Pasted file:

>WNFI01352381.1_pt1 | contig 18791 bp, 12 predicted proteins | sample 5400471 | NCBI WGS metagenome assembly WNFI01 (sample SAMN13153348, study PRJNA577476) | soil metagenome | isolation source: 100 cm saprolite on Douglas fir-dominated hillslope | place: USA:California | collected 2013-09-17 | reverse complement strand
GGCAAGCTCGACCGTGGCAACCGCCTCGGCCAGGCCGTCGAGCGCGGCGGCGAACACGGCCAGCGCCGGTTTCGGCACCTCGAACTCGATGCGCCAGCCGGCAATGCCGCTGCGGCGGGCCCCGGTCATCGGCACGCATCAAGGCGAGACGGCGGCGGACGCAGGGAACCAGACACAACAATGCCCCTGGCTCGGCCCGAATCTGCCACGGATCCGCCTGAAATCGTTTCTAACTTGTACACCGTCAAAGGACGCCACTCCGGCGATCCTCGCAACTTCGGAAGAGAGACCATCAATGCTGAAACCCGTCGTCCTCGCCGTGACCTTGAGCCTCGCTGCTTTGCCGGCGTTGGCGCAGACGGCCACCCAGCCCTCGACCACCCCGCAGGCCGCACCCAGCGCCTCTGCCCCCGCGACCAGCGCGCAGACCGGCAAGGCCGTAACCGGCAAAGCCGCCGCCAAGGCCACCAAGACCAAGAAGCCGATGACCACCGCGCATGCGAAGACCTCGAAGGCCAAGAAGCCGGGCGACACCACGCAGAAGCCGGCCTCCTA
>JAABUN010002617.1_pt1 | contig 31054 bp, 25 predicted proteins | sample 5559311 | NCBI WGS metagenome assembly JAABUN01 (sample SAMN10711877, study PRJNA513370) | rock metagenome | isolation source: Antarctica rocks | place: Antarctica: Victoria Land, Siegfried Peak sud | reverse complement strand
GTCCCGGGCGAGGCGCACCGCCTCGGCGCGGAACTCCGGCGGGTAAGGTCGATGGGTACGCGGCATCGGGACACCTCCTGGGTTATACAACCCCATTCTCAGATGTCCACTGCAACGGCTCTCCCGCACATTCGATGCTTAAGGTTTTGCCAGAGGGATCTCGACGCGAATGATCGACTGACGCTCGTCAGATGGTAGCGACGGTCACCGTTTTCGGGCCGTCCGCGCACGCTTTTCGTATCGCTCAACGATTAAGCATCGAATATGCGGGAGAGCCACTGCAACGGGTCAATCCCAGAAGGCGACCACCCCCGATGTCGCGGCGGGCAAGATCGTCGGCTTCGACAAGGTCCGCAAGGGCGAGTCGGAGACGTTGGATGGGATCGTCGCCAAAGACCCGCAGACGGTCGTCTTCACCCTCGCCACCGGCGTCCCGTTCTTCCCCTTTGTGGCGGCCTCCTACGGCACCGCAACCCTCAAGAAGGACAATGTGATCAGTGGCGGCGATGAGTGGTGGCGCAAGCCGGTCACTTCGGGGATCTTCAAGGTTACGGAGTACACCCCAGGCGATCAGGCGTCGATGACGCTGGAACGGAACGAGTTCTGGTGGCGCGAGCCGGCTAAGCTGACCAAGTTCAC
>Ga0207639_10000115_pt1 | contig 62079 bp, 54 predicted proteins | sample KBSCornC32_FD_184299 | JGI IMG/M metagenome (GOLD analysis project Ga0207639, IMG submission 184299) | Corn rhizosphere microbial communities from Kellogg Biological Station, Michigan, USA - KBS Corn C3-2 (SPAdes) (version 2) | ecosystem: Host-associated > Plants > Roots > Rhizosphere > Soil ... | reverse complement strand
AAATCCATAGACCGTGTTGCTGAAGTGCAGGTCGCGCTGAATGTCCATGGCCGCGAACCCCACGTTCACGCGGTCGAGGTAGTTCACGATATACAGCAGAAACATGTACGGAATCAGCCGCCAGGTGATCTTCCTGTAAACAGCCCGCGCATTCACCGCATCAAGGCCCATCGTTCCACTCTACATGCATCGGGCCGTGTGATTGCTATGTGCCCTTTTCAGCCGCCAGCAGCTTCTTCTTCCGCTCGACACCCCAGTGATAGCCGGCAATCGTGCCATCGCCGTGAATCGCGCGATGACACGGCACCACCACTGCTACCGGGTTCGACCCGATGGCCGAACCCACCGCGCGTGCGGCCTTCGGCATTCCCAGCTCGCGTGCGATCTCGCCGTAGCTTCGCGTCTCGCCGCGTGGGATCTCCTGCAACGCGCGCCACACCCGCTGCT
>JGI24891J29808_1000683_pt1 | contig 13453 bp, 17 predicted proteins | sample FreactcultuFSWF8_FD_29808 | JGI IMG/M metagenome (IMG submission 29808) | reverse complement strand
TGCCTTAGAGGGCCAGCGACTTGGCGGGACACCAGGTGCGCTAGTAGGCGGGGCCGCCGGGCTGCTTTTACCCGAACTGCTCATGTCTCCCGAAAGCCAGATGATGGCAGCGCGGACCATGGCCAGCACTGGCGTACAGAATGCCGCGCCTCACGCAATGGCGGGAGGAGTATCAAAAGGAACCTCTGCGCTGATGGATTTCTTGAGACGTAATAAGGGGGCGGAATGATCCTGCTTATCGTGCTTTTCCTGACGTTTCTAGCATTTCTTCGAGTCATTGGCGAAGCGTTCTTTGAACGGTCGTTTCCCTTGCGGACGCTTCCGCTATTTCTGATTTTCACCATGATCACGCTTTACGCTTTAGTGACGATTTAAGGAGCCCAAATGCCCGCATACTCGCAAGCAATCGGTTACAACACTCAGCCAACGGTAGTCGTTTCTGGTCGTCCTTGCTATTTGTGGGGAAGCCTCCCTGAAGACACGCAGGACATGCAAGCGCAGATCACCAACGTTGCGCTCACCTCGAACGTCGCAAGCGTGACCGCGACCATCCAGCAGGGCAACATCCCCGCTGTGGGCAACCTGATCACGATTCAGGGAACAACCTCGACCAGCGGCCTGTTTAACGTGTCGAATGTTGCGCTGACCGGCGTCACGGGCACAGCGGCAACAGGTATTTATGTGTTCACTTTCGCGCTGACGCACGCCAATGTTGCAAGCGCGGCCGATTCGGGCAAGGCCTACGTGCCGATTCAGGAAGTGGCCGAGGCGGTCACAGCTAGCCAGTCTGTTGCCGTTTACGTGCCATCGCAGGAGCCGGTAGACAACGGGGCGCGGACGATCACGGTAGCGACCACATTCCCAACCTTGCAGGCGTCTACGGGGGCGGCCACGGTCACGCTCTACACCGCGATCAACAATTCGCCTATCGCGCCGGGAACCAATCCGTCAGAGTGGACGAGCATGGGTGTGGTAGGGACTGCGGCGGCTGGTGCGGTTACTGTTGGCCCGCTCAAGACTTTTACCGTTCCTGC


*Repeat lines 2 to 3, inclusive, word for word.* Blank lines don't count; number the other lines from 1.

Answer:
GGCAAGCTCGACCGTGGCAACCGCCTCGGCCAGGCCGTCGAGCGCGGCGGCGAACACGGCCAGCGCCGGTTTCGGCACCTCGAACTCGATGCGCCAGCCGGCAATGCCGCTGCGGCGGGCCCCGGTCATCGGCACGCATCAAGGCGAGACGGCGGCGGACGCAGGGAACCAGACACAACAATGCCCCTGGCTCGGCCCGAATCTGCCACGGATCCGCCTGAAATCGTTTCTAACTTGTACACCGTCAAAGGACGCCACTCCGGCGATCCTCGCAACTTCGGAAGAGAGACCATCAATGCTGAAACCCGTCGTCCTCGCCGTGACCTTGAGCCTCGCTGCTTTGCCGGCGTTGGCGCAGACGGCCACCCAGCCCTCGACCACCCCGCAGGCCGCACCCAGCGCCTCTGCCCCCGCGACCAGCGCGCAGACCGGCAAGGCCGTAACCGGCAAAGCCGCCGCCAAGGCCACCAAGACCAAGAAGCCGATGACCACCGCGCATGCGAAGACCTCGAAGGCCAAGAAGCCGGGCGACACCACGCAGAAGCCGGCCTCCTA
>JAABUN010002617.1_pt1 | contig 31054 bp, 25 predicted proteins | sample 5559311 | NCBI WGS metagenome assembly JAABUN01 (sample SAMN10711877, study PRJNA513370) | rock metagenome | isolation source: Antarctica rocks | place: Antarctica: Victoria Land, Siegfried Peak sud | reverse complement strand